MOLEPOLOLE, 4 October 2005 – As noted in UNICEF’s recent Progress For Children report, few things yield greater benefits for the health, wellbeing and survival of a child than immunization. This message is being imparted to communities around Botswana as a country-wide Measles and Vitamin A campaign gets underway to immunize all children aged between 9 months and 5 years of age. A collaboration of UNICEF, WHO, the Ministry of Health, Botswana/USA Partnership, Botswana Red Cross Society as well as faith-based organizations, the campaign will run from 3 – 7 October 2005.
According to UNICEF and WHO, measles remains a leading cause of morbidity and mortality among young children, with approximately 500,000 deaths in Sub Saharan Africa each year.
“Southern African countries including Botswana have used supplemental measles mass campaigns to rapidly reduce measles cases to near zero,” said Dr Jean A. Kalilani, WHO Country Representative during the launch of the campaign, in a joint statement by both UNICEF and WHO. “Since 2000, the routine measles immunization coverage has been above 80 percent.”
However, while the measles control strategy has been found to be very effective in Botswana, cases still occur. In July and August 2005, an outbreak of measles was reported in three districts and seven children tested positive for the virus. The Ministry of Health was quick to contain the outbreak, well ahead of the ongoing campaign.
“Our country is striving to eliminate measles and has embarked actively on strategies to meet the objectives set for the country to eliminate measles,” said the Minister of Health, Professor Sheila Tlou, as she launched the measles and Vitamin campaign on October 3. “Botswana, like other countries, continues to carry out the administration of routine childhood immunization to protect children against vaccine preventable diseases. This is a costly exercise to government as the services are provided free to the public, but it demonstrates government’s commitment to future generations.”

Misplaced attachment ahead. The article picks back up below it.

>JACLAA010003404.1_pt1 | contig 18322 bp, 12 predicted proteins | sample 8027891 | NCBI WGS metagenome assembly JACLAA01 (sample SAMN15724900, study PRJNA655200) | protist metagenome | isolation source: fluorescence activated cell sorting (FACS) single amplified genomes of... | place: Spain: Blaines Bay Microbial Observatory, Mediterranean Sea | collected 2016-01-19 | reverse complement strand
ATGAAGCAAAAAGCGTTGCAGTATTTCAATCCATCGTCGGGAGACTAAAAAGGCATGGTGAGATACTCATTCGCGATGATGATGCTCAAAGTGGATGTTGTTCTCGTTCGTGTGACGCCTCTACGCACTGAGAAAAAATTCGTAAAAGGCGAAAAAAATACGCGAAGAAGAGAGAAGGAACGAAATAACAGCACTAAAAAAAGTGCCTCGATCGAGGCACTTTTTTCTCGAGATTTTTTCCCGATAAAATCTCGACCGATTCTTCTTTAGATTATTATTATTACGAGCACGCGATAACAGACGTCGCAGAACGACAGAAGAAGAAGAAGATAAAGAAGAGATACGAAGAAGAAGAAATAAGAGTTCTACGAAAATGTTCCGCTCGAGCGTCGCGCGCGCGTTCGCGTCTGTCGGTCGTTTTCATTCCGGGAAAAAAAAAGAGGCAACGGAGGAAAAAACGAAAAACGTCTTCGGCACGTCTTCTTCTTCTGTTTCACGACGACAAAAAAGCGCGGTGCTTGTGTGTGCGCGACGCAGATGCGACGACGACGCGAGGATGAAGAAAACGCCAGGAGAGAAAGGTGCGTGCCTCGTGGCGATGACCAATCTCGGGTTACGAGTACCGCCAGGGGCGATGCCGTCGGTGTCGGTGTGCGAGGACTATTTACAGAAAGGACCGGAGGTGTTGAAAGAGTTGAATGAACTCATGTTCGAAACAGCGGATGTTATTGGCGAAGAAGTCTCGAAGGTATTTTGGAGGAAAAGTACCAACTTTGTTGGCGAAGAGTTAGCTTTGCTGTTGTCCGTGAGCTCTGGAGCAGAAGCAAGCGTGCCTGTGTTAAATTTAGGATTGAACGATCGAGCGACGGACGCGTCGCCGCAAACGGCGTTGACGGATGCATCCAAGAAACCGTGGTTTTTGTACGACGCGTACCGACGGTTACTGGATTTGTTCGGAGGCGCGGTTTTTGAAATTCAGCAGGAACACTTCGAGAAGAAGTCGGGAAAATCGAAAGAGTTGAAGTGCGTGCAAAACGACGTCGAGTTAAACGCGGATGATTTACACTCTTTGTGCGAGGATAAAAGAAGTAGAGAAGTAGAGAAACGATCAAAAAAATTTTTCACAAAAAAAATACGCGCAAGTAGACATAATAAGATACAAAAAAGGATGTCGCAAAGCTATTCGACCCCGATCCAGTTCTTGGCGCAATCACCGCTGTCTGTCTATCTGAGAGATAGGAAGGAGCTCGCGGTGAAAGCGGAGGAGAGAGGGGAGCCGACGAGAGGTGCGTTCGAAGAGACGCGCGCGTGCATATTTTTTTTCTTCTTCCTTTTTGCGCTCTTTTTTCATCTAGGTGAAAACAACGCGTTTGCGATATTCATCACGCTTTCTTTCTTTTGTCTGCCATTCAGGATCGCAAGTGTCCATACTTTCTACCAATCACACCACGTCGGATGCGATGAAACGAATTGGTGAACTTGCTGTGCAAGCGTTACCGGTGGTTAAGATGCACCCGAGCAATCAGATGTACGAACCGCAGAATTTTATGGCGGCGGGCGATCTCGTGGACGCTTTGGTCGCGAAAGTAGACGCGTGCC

UNICEF Botswana has been instrumental in providing technical and financial support in the area of advocacy and social mobilization for the campaign. However, major public health priorities such as measles eradication call for strong strategic partnerships because of their nature and magnitude. In this regard, other international players such as the American Red Cross, United Nations Foundation, Centres for Disease Control and Prevention, International Federation of the Red Cross and Red Crescent Societies have joined UNICEF and WHO in helping governments fight against measles. This is a long-term partnership, launched in February 2001, to control measles deaths in Africa by vaccinating 200 million children over five years.
During Botswana’s campaign, it is of utmost importance that all children aged between 9 months and five years be given a dose of the measles vaccine and Vitamin A supplementation. Vitamin A supplementation is done together with the administration of the measles vaccine to help maintain adequate levels of nutrients and to boost the child’s immune system. The vaccination will take place at all health facilities and other designated points around the country. It is expected that the campaign will reach 180,000 children.
For more information please contact:
Kutloano Leshomo, UNICEF Botswana, +267 3951 909, email@example.com
Moagi Gaborone, WHO Botswana, + 267 3971 505, firstname.lastname@example.org